Modafinil did not affect holepoking (F(4,32)=1.8, NS; Figure 1b), but did increase rearing (F(4,32)=6.7, p<0.0005; Figure 1c). Tukey's post hoc analyses revealed that all three doses of modafinil significantly increased rearing compared with both vehicle and saline (p<0.05), whereas vehicle- and saline-treated mice did not differ (p>0.1).
Modafinil decreased spatial d (F(4,32)=6.2, p<0.001; Figure 1d) and increased spatial CV (F(4,32)=3.44, p<0.05; Figure 1e). Post hoc analyses revealed that modafinil at 64 and 128 mg/kg significantly lowered spatial d compared with vehicle- and saline-treated mice (p<0.05). Only 128 mg/kg modafinil increased spatial CV (p<0.05). Vehicle- and saline-treated mice did not differ on any measure (p>0.1).
Effects of D1, D2, D3, and D4 Receptor Gene Deletion on Modafinil-Induced Alterations in Activity
Modafinil increased activity as measured by transitions (F(1,64)=117, p<0.0001; Figure 2a). This modafinil-induced increase in transitions was not observed for every group; however, because no effect was observed in male KO mice (F(2,64)=4.6, p<0.05; Figure 2b). Post hoc analyses confirmed that a modafinil-induced increase in transitions was observed for every genotype and sex (p<0.05), except drd1 male KO mice (p>0.1).
Modafinil increased transitions, irrespective of genotype (F(1,44)=235, p<0.0001; Figure 2c). A main effect of genotype was also observed (F(2,44)=3.4, p<0.05). No genotype × drug interactions or main effect of sex were observed however (F<1.1, NS). Post hoc analyses revealed that WT mice exhibited higher transitions than KO mice (p<0.05), whereas WT and KO mice did not differ from HT mice (p>0.1).
Modafinil administration significantly increased transitions (F(1,32)=150, p<0.0001; Figure 2d), irrespective of genotype (F<1, NS), nor was there a drug × genotype interaction for any measure (F<1, NS).
Administration of modafinil significantly increased transitions (F(1,28)=70.7, p<0.0001; Figure 2e). No significant drug × genotype interaction was observed for transitions (F(2,28)=2.1, p=0.14). No main effects of sex were observed for any measure (F<1, NS).
Effects of D1, D2, D3, and D4 Receptor Gene Deletion on Modafinil-Induced Alterations in Specific Exploration
Modafinil administration increased total holepokes (F(1,64)=5.3, p<0.05; Figure 3a and b) and rearing (F(1,64)=24.4, p<0.0001; Figure 4a and b), irrespective of sex or genotype as no interactions were observed (F<1, NS). Main effects of genotype were observed for total holepoking (F(2,64)=27.7, p<0.0001), and rearing (F(2,64)=5.0, p<0.001). Post hoc analyses revealed that drd1 KO mice exhibited fewer holepokes and rearings than WT or HT mice (p<0.05), whereas WT and HT mice did not differ (p>0.05), irrespective of drug administration. Female mice exhibited more total holepoking (F(1,64)=5.1, p<0.05; Figure 3a) when compared with male mice, whereas male mice exhibited a trend toward more rearing (F(1,64)=3.3, p=0.076; Figure 3b).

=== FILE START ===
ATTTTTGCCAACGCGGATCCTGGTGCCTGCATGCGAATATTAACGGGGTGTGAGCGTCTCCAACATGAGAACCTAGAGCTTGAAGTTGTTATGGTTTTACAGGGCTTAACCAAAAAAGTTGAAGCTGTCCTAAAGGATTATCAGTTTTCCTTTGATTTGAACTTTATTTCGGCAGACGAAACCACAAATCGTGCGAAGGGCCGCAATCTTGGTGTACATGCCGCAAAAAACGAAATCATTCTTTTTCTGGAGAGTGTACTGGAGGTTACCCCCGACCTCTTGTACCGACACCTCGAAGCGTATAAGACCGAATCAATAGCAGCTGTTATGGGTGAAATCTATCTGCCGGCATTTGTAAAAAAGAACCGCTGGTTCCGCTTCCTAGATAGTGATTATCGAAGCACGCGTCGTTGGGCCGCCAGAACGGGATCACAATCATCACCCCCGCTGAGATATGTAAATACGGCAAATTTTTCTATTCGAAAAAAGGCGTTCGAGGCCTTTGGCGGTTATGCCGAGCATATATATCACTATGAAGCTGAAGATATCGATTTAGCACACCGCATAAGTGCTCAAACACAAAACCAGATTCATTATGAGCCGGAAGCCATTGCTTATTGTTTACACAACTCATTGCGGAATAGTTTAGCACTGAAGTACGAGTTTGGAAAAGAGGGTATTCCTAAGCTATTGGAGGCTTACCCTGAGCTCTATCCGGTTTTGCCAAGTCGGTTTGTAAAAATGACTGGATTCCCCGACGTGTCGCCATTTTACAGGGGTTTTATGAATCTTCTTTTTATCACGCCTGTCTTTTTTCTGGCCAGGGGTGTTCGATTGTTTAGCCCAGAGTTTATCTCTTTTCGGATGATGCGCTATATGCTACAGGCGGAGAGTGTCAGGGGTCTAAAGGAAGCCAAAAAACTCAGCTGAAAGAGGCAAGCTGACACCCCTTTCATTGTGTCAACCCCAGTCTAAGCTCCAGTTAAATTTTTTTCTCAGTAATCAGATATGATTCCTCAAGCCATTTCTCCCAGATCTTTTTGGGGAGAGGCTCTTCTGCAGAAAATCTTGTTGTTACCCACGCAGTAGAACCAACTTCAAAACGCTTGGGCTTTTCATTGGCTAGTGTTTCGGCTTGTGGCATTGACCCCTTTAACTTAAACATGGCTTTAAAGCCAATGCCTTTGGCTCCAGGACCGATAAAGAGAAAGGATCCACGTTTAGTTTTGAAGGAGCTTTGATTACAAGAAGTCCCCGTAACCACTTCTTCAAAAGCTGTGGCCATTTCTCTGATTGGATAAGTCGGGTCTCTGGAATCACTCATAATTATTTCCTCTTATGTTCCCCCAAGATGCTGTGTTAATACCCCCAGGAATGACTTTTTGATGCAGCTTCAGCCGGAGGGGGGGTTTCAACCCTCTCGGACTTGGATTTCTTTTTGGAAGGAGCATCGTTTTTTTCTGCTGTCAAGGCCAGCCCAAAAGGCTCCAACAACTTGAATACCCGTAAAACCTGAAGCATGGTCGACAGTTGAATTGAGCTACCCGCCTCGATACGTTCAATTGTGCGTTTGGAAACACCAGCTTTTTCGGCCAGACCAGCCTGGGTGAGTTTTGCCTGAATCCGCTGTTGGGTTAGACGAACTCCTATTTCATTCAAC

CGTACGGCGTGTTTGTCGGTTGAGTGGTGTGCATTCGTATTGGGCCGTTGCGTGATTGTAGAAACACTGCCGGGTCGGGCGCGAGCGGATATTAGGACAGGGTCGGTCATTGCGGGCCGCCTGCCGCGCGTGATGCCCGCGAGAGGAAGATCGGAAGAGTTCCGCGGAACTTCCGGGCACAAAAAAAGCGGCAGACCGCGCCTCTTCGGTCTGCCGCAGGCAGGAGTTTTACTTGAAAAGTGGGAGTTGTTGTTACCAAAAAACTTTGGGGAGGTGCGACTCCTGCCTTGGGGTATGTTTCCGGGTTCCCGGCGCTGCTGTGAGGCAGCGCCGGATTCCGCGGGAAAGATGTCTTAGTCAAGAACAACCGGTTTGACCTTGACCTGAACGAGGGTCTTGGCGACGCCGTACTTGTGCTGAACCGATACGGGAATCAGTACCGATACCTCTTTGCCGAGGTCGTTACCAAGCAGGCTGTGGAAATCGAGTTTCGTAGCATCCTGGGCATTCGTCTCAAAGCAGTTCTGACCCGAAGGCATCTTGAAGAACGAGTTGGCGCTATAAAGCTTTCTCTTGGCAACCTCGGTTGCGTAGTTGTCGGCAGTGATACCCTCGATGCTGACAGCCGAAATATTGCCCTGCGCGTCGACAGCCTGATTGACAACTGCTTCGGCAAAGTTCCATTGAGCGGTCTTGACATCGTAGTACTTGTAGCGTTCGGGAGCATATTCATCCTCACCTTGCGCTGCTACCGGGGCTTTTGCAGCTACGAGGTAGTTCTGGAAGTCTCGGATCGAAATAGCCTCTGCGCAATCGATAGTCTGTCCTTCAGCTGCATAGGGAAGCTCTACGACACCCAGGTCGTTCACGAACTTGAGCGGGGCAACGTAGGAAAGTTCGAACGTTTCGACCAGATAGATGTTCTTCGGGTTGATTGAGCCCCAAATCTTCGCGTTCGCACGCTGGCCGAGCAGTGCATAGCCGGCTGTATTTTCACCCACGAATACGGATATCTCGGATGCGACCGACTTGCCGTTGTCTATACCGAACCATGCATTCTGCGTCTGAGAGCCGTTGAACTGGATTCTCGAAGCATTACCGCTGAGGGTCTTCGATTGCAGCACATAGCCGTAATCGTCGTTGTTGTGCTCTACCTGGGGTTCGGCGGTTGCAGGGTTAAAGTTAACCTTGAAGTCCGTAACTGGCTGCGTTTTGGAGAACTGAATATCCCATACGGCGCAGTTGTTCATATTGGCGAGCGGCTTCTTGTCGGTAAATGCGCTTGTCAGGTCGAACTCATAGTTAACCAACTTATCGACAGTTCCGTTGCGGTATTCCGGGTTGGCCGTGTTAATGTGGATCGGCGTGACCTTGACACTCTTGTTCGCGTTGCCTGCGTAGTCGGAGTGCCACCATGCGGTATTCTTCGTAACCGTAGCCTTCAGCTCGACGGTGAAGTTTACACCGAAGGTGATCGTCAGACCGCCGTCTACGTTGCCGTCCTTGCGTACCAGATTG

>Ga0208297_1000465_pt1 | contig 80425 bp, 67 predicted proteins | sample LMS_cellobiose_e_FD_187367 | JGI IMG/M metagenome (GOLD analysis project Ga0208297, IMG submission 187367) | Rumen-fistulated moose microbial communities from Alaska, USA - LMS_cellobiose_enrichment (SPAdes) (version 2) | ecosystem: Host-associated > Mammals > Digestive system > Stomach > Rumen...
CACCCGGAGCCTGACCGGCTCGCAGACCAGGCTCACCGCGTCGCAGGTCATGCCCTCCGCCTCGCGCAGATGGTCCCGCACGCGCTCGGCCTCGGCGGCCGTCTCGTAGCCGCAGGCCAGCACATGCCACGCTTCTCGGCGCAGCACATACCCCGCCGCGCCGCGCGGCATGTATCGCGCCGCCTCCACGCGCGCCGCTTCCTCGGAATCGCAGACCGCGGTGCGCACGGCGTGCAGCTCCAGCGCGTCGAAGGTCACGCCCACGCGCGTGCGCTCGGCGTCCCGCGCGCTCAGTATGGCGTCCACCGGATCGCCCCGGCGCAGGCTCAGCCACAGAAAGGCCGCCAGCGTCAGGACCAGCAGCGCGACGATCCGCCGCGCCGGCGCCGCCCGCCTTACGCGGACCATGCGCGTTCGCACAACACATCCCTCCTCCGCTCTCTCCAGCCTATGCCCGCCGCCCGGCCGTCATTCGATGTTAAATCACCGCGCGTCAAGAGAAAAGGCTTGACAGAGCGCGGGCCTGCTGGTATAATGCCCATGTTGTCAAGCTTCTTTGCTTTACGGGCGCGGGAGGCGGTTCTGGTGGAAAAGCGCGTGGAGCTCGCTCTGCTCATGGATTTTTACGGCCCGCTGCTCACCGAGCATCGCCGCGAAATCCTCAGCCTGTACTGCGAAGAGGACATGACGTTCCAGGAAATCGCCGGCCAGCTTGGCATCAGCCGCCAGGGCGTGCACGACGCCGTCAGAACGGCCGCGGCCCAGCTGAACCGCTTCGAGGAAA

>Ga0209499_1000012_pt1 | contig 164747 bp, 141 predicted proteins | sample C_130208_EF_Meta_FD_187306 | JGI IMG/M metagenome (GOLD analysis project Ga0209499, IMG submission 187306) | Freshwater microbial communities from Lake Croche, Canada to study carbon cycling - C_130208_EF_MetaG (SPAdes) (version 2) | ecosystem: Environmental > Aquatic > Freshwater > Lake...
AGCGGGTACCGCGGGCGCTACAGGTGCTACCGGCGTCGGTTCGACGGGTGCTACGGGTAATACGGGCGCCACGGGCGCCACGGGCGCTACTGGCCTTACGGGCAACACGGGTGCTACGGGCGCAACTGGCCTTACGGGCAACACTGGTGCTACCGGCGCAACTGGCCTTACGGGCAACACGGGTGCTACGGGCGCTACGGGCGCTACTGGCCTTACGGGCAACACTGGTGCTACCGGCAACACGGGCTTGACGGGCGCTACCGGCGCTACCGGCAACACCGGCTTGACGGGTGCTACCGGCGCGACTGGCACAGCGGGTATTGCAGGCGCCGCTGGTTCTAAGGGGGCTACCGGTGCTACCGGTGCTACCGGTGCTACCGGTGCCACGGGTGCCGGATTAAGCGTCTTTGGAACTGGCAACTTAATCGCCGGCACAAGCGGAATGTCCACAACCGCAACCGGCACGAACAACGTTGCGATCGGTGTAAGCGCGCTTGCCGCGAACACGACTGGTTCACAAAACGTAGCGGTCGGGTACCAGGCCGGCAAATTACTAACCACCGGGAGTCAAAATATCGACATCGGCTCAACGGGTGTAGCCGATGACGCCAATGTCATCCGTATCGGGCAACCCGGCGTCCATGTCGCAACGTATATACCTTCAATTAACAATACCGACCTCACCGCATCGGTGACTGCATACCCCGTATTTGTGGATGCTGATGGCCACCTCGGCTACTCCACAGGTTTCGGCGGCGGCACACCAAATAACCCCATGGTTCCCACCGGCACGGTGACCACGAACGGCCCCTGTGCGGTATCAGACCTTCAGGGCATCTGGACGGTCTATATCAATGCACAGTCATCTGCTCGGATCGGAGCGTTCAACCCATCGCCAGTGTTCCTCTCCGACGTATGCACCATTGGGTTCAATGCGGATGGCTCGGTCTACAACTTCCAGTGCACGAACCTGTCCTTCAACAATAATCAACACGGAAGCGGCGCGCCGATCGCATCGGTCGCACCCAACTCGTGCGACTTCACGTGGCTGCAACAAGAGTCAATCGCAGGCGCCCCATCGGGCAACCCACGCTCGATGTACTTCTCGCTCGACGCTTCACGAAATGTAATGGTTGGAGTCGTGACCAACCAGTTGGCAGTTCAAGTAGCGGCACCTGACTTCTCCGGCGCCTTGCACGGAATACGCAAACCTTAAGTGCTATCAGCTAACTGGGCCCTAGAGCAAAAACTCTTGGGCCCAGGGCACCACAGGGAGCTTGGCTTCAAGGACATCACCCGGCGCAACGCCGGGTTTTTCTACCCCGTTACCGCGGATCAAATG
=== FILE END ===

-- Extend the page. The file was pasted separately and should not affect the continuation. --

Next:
Modafinil increased total holepoking (F(1,44)=29.8, p<0.0001; Figure 3c), irrespective of genotype (F<1.3, NS). No effect of genotype was observed for holepoking (F<1.1, NS). For rearing, significant main effects of genotype (F(2,44)=5.5, p<0.01), and drug (F(1,44)=90, p<0.0001), were observed as was a genotype × drug interaction (F(2,44)=3.7, p<0.05; Figure 4c). Tukey's post hoc analyses revealed that vehicle-administered KO mice exhibited less rearing than both WT and HT mice (p<0.05). Modafinil increased rearing with WT and KO mice no longer differing (p>0.05), whereas HT exhibited more rearing compared with KO mice (p<0.05), and a trend to greater rearing compared with WT mice (p<0.1).
There was a trend toward modafinil-induced increase in total holepoking (F(1,32)=3.4, p=0.07; Figure 3d). No effect of genotype (F<1, NS) or genotype × drug interaction (F<1.2, NS) was observed. Modafinil significantly increased rearing (F(1,32)=17.7, p<0.0005; Figure 4d). Although there was a trend toward a genotype effect on rearing (F(2,32)=2.8, p=0.078), with KO and HT mice exhibiting higher values compared with WT mice, post hoc analyses revealed these differences were not significant (p>0.05). Moreover, there was no genotype × drug interaction on rearing (F<1, NS).
Modafinil administration did not affect total holepoking (F<1, NS; Figure 3e). Modafinil did increase rearing behavior (F(1,28)=8.9, p<0.01; Figure 4e). A drug × genotype interaction was observed for total holepoking (F(2,28)=4.0, p<0.05) and rearing (F(2,28)=5.5, p<0.01). Tukey's post hoc analyses for total holepoking and rearing revealed no significant effect of genotype within vehicle or drug treatment (p>0.1). Analyses of drug effect within genotype revealed that modafinil exhibited a genotype dose-dependent increase in rearing, as it increased rearing in WT mice (p<0.005), exhibited a trend toward increases in HT mice (p<0.1), and did not increase rearing in KO mice (p>0.1).